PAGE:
Healthcare Policy

Healthcare Policy 16(3) February 2021 : 76-88.doi:10.12927/hcpol.2021.26431
Research Paper

What Factors Impact Implementation of Critical Incident Disclosure in Ontario Hospitals: A Multiple-Case Study

Michael Heenan and Gillian Mulvale


Guidelines and legislation prescribe how hospitals should conduct critical incident disclosures with patients. However, variation in secondary disclosure implementation can occur. Using the Consolidated Framework for Implementation Research, this qualitative multiple-case study explored the factors that impact Ontario hospitals' secondary disclosure of critical incidents. The study concludes that while hospitals generally implement guidelines consistently, complex environments and differing professional backgrounds lead to variations. Consequently, hospitals should address timing delays, improve documentation and enhance support to clinicians who conduct the disclosures. Policy makers should consider the benefits and challenges of written disclosure, and offering patients a choice in the setting where disclosure occurs, as potential improvements.


Patient safety literature has demonstrated that open, transparent disclosure of critical incidents to patients and families improves confidence in the health system (Gallagher et al. 2007; López et al. 2009; O'Connor et al. 2010). As a result, guidelines issued by agencies such as the Canadian Patient Safety Institute (CPSI), Accreditation Canada and the Healthcare Insurance Reciprocal of Canada (HIROC) outline the processes that hospitals should follow in conducting disclosure conversations (Accreditation Canada 2014; CPSI 2011; HIROC 2015). In Ontario, Regulation 965 of the Public Hospitals Act was amended to detail legislative requirements related to engaging the patient and family in disclosure, designating who is responsible for disclosure, noting when disclosure should occur and identifying how disclosures should be documented (Government of Ontario 1990).

Despite guidelines and legal requirements, the delivery of disclosure can vary (Bell et al. 2017). Variation in disclosure practices can be attributed to the lack of education and training needed to assist clinicians in disclosure (Manser 2011), fear of litigation (Iedema et al. 2011) and limitations in institutional support structures (Wu et al. 2013). Non-uniformity in critical incident disclosure can also be attributed to limited understanding of patient needs and the anticipation of adverse impacts on the patient–provider relationship (Bell et al. 2017; Kalra et al. 2013). Clinician experience in disclosure conversations has been shown to influence their effectiveness, with those with more experience being better attuned to using culturally sensitive, plain language when apologizing (Bell et al. 2017; Gallagher et al. 2006). A lack of strong leadership and role modelling is a factor in front-line clinicians hesitating to participate in the process (Harrison et al. 2017).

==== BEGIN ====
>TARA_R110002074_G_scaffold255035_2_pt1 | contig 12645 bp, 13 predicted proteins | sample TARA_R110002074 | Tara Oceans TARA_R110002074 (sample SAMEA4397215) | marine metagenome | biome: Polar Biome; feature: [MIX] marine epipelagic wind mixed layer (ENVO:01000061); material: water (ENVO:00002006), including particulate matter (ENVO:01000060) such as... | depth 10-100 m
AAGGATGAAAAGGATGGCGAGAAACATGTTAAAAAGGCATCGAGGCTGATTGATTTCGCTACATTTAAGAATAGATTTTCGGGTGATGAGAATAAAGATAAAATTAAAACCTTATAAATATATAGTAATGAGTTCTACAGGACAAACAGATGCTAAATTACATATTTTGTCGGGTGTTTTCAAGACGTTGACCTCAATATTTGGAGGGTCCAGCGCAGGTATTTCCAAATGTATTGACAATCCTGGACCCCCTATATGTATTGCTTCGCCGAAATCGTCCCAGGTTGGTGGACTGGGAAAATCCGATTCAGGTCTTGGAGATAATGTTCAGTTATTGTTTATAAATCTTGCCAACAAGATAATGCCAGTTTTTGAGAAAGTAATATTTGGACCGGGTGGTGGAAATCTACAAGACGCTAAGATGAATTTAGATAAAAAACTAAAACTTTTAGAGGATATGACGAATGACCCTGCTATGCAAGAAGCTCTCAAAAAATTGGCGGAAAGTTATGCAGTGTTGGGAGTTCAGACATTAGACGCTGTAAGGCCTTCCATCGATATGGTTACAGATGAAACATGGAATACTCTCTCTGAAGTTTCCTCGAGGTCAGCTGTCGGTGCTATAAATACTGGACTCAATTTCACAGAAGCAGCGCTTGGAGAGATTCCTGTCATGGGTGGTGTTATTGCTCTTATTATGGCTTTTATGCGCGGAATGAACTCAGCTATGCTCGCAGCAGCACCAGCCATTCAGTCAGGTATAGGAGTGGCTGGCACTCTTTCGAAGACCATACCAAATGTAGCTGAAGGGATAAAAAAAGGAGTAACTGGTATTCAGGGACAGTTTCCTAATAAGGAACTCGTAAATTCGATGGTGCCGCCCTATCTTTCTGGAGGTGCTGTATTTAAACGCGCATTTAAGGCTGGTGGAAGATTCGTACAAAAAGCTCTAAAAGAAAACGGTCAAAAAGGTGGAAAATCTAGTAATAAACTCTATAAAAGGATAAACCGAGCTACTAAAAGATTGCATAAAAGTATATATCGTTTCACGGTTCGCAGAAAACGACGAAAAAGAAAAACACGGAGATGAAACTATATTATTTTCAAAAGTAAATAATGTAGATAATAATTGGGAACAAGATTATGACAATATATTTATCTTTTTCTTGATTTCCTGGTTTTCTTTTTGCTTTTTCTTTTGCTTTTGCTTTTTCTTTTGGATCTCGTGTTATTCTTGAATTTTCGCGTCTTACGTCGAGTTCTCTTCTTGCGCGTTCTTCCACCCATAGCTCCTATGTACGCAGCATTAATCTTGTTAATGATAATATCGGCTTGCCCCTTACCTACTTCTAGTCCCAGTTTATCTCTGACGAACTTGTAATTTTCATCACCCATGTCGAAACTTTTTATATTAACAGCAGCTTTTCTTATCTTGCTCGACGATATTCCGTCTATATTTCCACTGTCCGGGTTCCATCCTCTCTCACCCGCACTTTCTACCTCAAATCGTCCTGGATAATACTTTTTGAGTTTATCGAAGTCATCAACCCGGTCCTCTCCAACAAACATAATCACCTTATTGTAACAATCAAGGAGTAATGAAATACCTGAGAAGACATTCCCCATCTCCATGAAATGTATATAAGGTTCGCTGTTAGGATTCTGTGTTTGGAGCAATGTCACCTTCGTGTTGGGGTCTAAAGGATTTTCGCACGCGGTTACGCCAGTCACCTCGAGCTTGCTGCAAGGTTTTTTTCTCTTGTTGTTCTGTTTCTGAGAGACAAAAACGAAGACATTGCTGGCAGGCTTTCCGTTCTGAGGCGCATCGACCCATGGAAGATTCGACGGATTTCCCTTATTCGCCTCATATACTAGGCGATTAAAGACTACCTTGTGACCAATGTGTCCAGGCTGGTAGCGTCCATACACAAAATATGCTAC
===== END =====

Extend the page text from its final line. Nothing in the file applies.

The existing literature primarily addresses implementation factors and barriers related to physician participation in disclosure. Limited research has explored how consistently disclosure guidelines are implemented in Canadian hospitals, involving not only physicians but also nursing and allied health professionals. Furthermore, there has been limited study of how hospitals complete secondary disclosure, the point at which the findings of a formal incident analysis are communicated with patients and families. To explore how these guidelines are applied in hospitals, a multiple-case study involving three Ontario hospitals was conducted using the Consolidated Framework for Implementation Research (CFIR) as a guiding analytical framework (Damschroder et al. 2009). This framework explores a wide variety of external, organizational, intervention, individual and process factors that shape implementation of a given intervention or policy. Exploring the research question “What factors impact implementation of critical incident disclosure guidelines in Ontario hospitals?” the study identifies key implementation considerations and offers suggestions on how to improve secondary disclosure guidelines and policies in Ontario hospitals.